Gliding Garbage Men

Turkey Buzzard

Collecting garbage and shoveling out horse stalls are two jobs that were more than likely responsible for the cliché, “Its a bad job, but somebody had to do it.” When the Lord designed the nature of things, He provided for cleaning up the dead critters by giving us turkey buzzards.

Now I only know of one thing that I’ve never seen a buzzard pecking at and that’s is a dead skunk. Can’t say as I blame them, the two smells together are beyond description. The ugly black birds will land on just about anything else as soon as it is good and smelly. I guess that’s why you don’t see many of them in the winter, takes longer for things to get smelly.

I saw that Perkins fellow on TV one time prove that buzzards won’t eat something until it stinks. He was attempting to put a stop to the old story that buzzards will attack a dying critter so they can eat sooner. They put a hunk of meat in the cage when it was fresh and the birds wouldn’t touch it. When they put a piece in that was really spoiled, they pounced on it like it was candy. Now because they used a hunk of meat instead of a dying critter, I don’t know if they proved their theory for certain. But, I’ve never seen a buzzard land on anything but the smelliest dead things.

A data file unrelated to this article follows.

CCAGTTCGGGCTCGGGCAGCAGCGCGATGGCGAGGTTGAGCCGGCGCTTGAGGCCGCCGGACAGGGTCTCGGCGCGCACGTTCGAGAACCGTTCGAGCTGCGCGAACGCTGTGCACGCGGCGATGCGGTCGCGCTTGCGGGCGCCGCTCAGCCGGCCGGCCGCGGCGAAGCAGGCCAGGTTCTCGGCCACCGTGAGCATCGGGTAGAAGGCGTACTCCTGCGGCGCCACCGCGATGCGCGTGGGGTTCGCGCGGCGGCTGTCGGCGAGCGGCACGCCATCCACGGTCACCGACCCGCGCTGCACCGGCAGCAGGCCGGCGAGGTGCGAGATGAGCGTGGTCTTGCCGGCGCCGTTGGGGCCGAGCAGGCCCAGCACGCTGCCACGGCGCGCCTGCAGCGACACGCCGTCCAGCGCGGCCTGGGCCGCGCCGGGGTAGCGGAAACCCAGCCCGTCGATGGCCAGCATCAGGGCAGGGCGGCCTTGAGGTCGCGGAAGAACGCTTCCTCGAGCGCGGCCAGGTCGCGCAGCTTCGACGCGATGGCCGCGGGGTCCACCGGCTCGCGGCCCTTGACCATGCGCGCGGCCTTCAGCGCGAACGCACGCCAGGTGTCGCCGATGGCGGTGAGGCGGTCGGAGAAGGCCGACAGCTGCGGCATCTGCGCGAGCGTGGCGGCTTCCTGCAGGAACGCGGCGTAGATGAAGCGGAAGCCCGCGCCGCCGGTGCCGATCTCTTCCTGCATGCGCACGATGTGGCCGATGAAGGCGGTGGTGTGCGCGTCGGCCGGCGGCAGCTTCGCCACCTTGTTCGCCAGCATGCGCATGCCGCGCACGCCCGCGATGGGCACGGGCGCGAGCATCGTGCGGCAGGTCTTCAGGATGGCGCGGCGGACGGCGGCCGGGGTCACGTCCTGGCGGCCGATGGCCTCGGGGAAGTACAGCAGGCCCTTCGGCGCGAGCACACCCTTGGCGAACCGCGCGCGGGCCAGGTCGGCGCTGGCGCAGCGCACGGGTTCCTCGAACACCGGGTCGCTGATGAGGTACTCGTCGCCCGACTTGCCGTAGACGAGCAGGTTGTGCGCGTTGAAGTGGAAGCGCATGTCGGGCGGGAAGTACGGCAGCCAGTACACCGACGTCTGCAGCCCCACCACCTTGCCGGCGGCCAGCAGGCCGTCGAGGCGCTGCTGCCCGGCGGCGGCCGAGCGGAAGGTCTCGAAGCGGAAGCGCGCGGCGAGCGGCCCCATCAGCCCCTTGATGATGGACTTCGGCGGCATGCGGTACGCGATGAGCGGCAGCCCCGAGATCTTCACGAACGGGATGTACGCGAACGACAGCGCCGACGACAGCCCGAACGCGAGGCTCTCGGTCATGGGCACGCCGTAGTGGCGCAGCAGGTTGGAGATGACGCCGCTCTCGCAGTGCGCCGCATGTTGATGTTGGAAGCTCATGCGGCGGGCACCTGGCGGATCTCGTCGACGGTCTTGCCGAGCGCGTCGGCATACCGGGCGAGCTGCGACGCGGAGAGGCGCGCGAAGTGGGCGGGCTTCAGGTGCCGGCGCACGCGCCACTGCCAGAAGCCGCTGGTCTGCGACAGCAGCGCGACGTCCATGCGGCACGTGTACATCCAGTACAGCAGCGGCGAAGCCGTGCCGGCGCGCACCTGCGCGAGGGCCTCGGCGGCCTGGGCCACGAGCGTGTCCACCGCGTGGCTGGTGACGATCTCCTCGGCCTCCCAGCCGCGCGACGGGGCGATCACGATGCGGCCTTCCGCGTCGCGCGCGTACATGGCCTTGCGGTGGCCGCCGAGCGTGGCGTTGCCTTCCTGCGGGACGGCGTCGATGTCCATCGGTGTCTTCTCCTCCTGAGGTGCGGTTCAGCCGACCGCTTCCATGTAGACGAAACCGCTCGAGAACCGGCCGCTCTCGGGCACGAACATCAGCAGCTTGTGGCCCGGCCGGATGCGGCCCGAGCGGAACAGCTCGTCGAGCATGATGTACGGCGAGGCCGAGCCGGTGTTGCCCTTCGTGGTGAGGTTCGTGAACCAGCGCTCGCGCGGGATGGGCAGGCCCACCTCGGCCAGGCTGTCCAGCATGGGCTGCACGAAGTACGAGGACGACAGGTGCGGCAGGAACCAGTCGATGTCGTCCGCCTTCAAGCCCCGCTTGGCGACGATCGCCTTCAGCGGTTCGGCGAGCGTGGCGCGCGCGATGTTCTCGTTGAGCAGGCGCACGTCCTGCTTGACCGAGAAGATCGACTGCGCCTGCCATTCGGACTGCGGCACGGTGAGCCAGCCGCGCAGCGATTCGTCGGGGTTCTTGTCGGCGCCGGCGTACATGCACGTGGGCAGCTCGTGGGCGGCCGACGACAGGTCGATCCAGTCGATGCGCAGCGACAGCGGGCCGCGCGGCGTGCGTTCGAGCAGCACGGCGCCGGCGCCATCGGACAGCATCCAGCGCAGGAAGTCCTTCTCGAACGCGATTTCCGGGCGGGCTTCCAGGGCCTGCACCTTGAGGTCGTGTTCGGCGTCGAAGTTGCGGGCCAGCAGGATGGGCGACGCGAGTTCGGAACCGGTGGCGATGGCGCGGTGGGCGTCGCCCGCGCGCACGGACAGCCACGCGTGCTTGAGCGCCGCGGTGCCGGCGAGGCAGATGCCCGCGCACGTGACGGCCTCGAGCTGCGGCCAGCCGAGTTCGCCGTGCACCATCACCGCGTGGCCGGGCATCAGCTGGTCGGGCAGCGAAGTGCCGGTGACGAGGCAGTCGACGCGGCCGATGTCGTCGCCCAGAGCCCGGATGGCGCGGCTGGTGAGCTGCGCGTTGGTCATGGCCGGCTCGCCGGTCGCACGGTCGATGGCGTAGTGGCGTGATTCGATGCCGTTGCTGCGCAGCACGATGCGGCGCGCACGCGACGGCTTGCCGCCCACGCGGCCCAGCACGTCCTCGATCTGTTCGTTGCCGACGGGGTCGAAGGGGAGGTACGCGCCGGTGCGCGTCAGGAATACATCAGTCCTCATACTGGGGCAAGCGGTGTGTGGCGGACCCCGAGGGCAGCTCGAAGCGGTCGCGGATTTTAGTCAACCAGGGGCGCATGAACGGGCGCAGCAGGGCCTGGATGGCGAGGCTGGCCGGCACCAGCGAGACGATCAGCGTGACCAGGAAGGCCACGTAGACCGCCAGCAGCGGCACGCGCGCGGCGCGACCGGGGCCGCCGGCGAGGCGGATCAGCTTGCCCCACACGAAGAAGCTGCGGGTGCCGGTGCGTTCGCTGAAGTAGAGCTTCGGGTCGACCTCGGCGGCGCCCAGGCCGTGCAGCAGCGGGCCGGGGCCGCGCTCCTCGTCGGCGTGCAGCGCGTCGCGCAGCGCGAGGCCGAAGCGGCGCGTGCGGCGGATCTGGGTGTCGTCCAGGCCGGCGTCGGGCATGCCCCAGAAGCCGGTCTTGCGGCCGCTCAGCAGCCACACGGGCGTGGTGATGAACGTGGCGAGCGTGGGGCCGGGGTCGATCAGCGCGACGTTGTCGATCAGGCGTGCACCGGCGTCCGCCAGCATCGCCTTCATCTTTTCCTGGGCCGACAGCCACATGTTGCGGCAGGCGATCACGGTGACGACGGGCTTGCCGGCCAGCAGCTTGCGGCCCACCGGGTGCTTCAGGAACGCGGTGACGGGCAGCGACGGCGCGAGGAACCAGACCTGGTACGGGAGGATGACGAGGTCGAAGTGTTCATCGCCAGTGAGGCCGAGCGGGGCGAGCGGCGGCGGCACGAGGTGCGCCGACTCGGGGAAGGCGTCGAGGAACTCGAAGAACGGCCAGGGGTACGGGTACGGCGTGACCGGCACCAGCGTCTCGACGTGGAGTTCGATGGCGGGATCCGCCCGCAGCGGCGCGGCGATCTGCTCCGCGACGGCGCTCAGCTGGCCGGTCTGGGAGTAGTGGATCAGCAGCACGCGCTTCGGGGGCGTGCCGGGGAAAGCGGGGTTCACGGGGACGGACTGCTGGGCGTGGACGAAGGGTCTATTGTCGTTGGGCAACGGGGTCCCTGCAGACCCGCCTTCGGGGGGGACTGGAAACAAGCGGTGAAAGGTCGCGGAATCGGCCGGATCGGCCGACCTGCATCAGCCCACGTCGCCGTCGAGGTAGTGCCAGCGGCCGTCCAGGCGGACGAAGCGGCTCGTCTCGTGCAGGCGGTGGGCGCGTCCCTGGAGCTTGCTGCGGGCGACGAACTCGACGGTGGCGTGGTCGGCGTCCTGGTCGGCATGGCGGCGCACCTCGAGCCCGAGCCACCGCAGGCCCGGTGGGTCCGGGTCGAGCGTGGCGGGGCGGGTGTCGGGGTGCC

They landed on my house once. The crew said it was because of my cooking or maybe my house cleaning. I said the birds were tired and the tree was too far away and the crew had better stop being such smart mouths or they might be standing for dinner.

Now up close the buzzard is about as ugly a bird as nature ever provided, but when the weather is warm, they look like poetry. Any glider pilot will tell you to look for the buzzards when you want to start climbing. The wide winged black birds love to soar. When the sun has warmed the earth and the air begins to rise in columns, the buzzards congregate and begin to circle. They catch the updraft and ride the air higher and higher. When they reach the top, they dive off and sail for miles.

Some folks say that when you see them gathering, they are waiting for something to die down on the ground. In the summer, they circle a lot here where Sulfur Creek joins Barton. When we first moved here we’d go check along the creek thinking that a neighbor’s cow or a deer had died down there. After watching for a summer or two, we figured out that they were flying for the fun of it.

The beauty of the buzzards sometimes makes you forget how very ugly they are. The cardinal is a beautiful bird and I know one over in Drippin’ that is very aware of his looks, but that’s another story.



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Pat Gibson

Pat Gibson


A writer, an educator, a mom, a grandmother, and a great grandmother…